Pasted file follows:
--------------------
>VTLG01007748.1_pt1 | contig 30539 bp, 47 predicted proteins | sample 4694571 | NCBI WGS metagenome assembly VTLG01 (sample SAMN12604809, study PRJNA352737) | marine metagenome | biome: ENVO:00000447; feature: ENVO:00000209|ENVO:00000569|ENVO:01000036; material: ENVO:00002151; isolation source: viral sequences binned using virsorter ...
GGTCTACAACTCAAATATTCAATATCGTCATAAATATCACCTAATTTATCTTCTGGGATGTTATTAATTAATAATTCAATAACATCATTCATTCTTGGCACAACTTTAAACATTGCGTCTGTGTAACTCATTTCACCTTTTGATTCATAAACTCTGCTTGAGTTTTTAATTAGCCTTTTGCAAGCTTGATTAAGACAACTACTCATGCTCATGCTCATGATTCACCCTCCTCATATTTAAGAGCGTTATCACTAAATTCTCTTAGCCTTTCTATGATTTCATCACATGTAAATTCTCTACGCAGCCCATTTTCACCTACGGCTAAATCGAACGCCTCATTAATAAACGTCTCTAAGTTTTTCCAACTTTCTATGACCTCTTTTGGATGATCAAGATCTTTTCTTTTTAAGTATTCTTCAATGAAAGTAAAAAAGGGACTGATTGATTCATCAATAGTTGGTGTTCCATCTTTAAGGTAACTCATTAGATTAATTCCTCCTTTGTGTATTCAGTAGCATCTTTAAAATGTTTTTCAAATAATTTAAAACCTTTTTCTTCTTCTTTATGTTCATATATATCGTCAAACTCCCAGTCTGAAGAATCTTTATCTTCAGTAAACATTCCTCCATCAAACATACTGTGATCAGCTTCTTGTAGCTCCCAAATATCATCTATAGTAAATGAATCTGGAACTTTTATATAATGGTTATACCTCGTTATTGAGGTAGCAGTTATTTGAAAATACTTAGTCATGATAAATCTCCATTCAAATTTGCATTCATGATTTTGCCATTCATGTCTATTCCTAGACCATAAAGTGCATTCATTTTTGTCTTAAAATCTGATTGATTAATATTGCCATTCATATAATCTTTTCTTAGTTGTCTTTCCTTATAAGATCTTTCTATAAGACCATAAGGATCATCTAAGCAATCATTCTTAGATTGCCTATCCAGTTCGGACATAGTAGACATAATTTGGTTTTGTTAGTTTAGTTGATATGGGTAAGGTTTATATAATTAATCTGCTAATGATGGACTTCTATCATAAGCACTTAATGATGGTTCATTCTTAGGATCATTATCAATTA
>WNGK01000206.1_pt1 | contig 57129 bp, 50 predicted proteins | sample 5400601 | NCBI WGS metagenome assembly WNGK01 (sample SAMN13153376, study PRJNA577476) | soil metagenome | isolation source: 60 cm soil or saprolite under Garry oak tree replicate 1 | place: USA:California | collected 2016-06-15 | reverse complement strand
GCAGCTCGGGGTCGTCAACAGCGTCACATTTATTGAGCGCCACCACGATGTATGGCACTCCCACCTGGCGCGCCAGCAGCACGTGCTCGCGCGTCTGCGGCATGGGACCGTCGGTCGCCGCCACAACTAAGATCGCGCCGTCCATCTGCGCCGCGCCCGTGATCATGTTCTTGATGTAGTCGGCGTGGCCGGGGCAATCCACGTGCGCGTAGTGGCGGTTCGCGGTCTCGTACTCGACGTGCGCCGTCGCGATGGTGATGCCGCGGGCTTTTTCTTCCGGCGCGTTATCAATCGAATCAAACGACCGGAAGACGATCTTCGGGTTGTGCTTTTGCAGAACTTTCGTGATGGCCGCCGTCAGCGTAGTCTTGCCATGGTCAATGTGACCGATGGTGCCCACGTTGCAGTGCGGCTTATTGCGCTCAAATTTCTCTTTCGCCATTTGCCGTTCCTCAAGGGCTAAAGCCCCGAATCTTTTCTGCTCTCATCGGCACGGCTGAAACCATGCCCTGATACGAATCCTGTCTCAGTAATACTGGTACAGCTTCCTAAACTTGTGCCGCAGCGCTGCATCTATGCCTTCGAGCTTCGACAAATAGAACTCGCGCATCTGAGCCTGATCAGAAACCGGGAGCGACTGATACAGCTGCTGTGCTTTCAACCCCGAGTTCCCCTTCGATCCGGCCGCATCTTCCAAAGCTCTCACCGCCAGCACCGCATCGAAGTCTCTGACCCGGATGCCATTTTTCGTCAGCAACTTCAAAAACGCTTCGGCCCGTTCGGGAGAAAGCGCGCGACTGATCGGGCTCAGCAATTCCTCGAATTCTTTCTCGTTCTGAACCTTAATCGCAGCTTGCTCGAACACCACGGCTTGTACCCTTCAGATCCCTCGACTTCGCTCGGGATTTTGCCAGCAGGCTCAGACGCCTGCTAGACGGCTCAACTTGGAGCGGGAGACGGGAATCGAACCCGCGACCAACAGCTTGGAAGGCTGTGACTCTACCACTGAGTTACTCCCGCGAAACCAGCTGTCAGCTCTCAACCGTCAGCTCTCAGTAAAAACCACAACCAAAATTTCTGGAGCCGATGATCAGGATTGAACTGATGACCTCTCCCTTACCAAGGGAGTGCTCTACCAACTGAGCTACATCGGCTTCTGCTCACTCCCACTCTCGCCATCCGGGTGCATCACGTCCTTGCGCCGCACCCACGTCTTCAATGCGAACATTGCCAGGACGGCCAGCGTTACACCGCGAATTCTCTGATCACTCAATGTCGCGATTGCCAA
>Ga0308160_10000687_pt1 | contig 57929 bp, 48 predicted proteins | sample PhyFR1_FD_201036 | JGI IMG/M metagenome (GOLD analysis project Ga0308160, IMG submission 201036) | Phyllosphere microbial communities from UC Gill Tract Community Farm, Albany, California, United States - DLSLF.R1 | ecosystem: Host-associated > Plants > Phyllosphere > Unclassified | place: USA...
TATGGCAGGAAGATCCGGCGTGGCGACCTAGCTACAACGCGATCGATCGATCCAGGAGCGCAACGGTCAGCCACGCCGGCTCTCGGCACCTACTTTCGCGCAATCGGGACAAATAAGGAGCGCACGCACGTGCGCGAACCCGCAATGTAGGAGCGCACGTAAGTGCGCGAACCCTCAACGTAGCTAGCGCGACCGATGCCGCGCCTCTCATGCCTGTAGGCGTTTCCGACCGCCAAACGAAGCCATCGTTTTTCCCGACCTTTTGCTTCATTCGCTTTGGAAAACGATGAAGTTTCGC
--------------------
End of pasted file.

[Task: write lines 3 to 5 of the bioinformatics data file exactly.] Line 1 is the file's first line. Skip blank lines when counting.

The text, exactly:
>WNGK01000206.1_pt1 | contig 57129 bp, 50 predicted proteins | sample 5400601 | NCBI WGS metagenome assembly WNGK01 (sample SAMN13153376, study PRJNA577476) | soil metagenome | isolation source: 60 cm soil or saprolite under Garry oak tree replicate 1 | place: USA:California | collected 2016-06-15 | reverse complement strand
GCAGCTCGGGGTCGTCAACAGCGTCACATTTATTGAGCGCCACCACGATGTATGGCACTCCCACCTGGCGCGCCAGCAGCACGTGCTCGCGCGTCTGCGGCATGGGACCGTCGGTCGCCGCCACAACTAAGATCGCGCCGTCCATCTGCGCCGCGCCCGTGATCATGTTCTTGATGTAGTCGGCGTGGCCGGGGCAATCCACGTGCGCGTAGTGGCGGTTCGCGGTCTCGTACTCGACGTGCGCCGTCGCGATGGTGATGCCGCGGGCTTTTTCTTCCGGCGCGTTATCAATCGAATCAAACGACCGGAAGACGATCTTCGGGTTGTGCTTTTGCAGAACTTTCGTGATGGCCGCCGTCAGCGTAGTCTTGCCATGGTCAATGTGACCGATGGTGCCCACGTTGCAGTGCGGCTTATTGCGCTCAAATTTCTCTTTCGCCATTTGCCGTTCCTCAAGGGCTAAAGCCCCGAATCTTTTCTGCTCTCATCGGCACGGCTGAAACCATGCCCTGATACGAATCCTGTCTCAGTAATACTGGTACAGCTTCCTAAACTTGTGCCGCAGCGCTGCATCTATGCCTTCGAGCTTCGACAAATAGAACTCGCGCATCTGAGCCTGATCAGAAACCGGGAGCGACTGATACAGCTGCTGTGCTTTCAACCCCGAGTTCCCCTTCGATCCGGCCGCATCTTCCAAAGCTCTCACCGCCAGCACCGCATCGAAGTCTCTGACCCGGATGCCATTTTTCGTCAGCAACTTCAAAAACGCTTCGGCCCGTTCGGGAGAAAGCGCGCGACTGATCGGGCTCAGCAATTCCTCGAATTCTTTCTCGTTCTGAACCTTAATCGCAGCTTGCTCGAACACCACGGCTTGTACCCTTCAGATCCCTCGACTTCGCTCGGGATTTTGCCAGCAGGCTCAGACGCCTGCTAGACGGCTCAACTTGGAGCGGGAGACGGGAATCGAACCCGCGACCAACAGCTTGGAAGGCTGTGACTCTACCACTGAGTTACTCCCGCGAAACCAGCTGTCAGCTCTCAACCGTCAGCTCTCAGTAAAAACCACAACCAAAATTTCTGGAGCCGATGATCAGGATTGAACTGATGACCTCTCCCTTACCAAGGGAGTGCTCTACCAACTGAGCTACATCGGCTTCTGCTCACTCCCACTCTCGCCATCCGGGTGCATCACGTCCTTGCGCCGCACCCACGTCTTCAATGCGAACATTGCCAGGACGGCCAGCGTTACACCGCGAATTCTCTGATCACTCAATGTCGCGATTGCCAA
>Ga0308160_10000687_pt1 | contig 57929 bp, 48 predicted proteins | sample PhyFR1_FD_201036 | JGI IMG/M metagenome (GOLD analysis project Ga0308160, IMG submission 201036) | Phyllosphere microbial communities from UC Gill Tract Community Farm, Albany, California, United States - DLSLF.R1 | ecosystem: Host-associated > Plants > Phyllosphere > Unclassified | place: USA...